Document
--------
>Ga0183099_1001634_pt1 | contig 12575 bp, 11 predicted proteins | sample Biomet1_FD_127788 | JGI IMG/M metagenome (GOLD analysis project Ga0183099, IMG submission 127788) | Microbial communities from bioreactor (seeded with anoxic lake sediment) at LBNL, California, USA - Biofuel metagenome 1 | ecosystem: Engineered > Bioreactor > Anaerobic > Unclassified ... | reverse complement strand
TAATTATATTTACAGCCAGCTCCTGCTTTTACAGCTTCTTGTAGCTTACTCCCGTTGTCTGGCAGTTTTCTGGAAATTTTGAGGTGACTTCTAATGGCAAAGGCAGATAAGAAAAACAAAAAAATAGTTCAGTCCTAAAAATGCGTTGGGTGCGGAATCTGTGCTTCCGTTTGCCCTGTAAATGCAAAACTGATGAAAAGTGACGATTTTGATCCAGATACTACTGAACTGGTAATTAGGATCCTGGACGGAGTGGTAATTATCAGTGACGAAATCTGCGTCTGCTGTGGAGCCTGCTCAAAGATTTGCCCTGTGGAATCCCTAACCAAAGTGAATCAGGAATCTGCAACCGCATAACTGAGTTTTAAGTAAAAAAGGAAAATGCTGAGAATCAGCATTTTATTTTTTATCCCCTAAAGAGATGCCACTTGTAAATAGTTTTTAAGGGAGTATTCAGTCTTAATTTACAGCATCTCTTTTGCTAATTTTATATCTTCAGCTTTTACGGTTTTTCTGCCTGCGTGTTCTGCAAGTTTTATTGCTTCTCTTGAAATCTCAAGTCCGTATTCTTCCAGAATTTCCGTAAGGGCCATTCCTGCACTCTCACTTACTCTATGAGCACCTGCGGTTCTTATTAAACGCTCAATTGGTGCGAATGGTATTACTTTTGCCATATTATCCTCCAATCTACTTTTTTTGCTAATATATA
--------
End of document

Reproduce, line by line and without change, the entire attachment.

>Ga0183099_1001634_pt1 | contig 12575 bp, 11 predicted proteins | sample Biomet1_FD_127788 | JGI IMG/M metagenome (GOLD analysis project Ga0183099, IMG submission 127788) | Microbial communities from bioreactor (seeded with anoxic lake sediment) at LBNL, California, USA - Biofuel metagenome 1 | ecosystem: Engineered > Bioreactor > Anaerobic > Unclassified ... | reverse complement strand
TAATTATATTTACAGCCAGCTCCTGCTTTTACAGCTTCTTGTAGCTTACTCCCGTTGTCTGGCAGTTTTCTGGAAATTTTGAGGTGACTTCTAATGGCAAAGGCAGATAAGAAAAACAAAAAAATAGTTCAGTCCTAAAAATGCGTTGGGTGCGGAATCTGTGCTTCCGTTTGCCCTGTAAATGCAAAACTGATGAAAAGTGACGATTTTGATCCAGATACTACTGAACTGGTAATTAGGATCCTGGACGGAGTGGTAATTATCAGTGACGAAATCTGCGTCTGCTGTGGAGCCTGCTCAAAGATTTGCCCTGTGGAATCCCTAACCAAAGTGAATCAGGAATCTGCAACCGCATAACTGAGTTTTAAGTAAAAAAGGAAAATGCTGAGAATCAGCATTTTATTTTTTATCCCCTAAAGAGATGCCACTTGTAAATAGTTTTTAAGGGAGTATTCAGTCTTAATTTACAGCATCTCTTTTGCTAATTTTATATCTTCAGCTTTTACGGTTTTTCTGCCTGCGTGTTCTGCAAGTTTTATTGCTTCTCTTGAAATCTCAAGTCCGTATTCTTCCAGAATTTCCGTAAGGGCCATTCCTGCACTCTCACTTACTCTATGAGCACCTGCGGTTCTTATTAAACGCTCAATTGGTGCGAATGGTATTACTTTTGCCATATTATCCTCCAATCTACTTTTTTTGCTAATATATA